Volunteers at Fly Fish Texas come from all walks of life, and while some prefer fly-tying or rod-building to actual fishing, all agree on the rewards of teaching others about their passion - rewards that go far beyond landing a fish using a fly you tied yourself. "I used to teach fly-tying at the Bass Pro Shop in Grapevine," says Sorrells. "I had a man and his son attend from the time the boy was about 11 until he was 14. At the last class, the father told me, 'You could not believe the impact you've had on this kid. He was just about to get into trouble, but once we started attending the fly-tying class, all that went away.' Instead of going down a bad path, that kid went down a good path. Any time you are sharing your information and knowledge and doing something positive with them, that's the reward, and you especially see that with kids. If you take them fishing, you won't have to fish them out of trouble."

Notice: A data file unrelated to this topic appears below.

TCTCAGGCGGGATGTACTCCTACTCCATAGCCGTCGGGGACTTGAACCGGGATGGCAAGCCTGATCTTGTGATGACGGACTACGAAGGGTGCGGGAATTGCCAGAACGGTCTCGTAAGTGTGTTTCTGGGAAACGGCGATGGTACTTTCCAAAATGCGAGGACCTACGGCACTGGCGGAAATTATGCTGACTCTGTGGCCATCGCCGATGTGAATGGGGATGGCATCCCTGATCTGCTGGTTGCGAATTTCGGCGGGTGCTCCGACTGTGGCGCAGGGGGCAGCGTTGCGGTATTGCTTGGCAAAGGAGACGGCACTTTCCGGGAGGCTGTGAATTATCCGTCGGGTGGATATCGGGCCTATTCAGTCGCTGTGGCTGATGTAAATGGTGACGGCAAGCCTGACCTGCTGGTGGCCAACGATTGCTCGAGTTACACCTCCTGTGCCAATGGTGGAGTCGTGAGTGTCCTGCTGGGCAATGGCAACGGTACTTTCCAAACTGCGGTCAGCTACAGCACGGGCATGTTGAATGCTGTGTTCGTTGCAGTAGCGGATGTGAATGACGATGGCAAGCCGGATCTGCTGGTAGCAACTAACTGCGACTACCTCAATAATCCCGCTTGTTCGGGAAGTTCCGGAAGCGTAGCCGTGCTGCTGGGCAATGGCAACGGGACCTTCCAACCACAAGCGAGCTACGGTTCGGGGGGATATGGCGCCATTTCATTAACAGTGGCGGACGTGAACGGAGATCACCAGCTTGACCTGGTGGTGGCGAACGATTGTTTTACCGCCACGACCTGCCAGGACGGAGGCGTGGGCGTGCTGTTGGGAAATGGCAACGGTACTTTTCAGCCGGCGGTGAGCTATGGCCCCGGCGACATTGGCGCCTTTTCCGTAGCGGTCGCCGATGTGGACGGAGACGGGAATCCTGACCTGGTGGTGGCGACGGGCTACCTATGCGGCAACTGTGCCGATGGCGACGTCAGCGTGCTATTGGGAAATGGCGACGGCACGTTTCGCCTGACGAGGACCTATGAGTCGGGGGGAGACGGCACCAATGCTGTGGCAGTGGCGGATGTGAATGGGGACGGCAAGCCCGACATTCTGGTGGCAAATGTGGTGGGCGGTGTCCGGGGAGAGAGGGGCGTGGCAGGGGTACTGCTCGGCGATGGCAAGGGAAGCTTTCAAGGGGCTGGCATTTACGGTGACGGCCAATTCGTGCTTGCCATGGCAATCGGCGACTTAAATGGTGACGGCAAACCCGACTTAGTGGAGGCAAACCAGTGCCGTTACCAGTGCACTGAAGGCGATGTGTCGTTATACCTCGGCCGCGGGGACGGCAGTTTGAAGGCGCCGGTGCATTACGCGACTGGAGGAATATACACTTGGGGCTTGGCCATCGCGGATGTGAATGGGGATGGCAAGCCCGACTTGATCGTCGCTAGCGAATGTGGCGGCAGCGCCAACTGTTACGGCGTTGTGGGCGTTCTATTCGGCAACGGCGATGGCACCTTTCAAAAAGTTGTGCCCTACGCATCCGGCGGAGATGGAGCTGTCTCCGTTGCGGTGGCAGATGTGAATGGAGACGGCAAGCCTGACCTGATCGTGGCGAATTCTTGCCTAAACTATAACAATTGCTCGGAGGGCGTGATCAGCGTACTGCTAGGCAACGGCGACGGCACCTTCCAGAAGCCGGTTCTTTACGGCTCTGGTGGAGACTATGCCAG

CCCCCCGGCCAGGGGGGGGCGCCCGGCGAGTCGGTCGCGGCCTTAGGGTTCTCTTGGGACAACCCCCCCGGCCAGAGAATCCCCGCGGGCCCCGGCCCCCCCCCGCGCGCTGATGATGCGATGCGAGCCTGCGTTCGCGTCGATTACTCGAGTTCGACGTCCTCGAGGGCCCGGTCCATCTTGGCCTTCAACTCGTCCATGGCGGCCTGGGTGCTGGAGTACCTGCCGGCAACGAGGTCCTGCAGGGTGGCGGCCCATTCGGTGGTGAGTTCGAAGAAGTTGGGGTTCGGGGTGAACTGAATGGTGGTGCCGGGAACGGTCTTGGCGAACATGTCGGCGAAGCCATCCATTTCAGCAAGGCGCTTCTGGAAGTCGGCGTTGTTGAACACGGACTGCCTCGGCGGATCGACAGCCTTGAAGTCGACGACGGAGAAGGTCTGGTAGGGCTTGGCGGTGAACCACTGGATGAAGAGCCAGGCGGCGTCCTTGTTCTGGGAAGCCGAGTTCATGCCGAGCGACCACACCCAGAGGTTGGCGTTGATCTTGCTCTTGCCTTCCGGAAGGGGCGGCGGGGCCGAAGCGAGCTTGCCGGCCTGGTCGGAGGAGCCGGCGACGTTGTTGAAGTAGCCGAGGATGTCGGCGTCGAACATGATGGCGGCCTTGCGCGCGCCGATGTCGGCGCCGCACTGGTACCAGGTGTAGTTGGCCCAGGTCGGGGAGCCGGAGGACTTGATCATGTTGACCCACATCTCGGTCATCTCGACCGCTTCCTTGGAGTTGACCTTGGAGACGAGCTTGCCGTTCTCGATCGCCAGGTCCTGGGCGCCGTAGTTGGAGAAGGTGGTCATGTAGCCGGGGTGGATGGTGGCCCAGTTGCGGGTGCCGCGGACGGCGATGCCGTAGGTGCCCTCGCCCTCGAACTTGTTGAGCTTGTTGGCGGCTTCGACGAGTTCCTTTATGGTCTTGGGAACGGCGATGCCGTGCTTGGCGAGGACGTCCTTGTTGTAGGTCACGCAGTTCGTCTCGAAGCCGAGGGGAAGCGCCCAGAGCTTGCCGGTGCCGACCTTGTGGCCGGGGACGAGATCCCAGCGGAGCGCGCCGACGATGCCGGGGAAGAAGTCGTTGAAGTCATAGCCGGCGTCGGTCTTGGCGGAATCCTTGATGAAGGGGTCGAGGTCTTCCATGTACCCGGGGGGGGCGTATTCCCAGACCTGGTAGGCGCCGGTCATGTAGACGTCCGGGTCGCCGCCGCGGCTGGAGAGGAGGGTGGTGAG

For many people, fly-fishing morphs from a way of fishing into a way of living. "We've had a lot of people who started out at Fly Fish Texas tying and went on to become well-known tiers or instructors," says Crise. "When I started there, I was just a caster, and I've now gone all the way through to becoming a master instructor - one of only three in Texas - certified by the Federation of Fly Fishers. Fly Fish Texas had a big part in that. Fly-fishing has taken over my life. I had to retire so I could take up teaching fly-fishing."

Crise's life is not all work and no play, however. "What I get out of fly-fishing is oneness with nature," he says. "Fly-fishing is very peaceful, very quiet. I worked in a nuclear power plant, and fishing was my pressure relief, my time to relax. Plus fish don't live in ugly waters."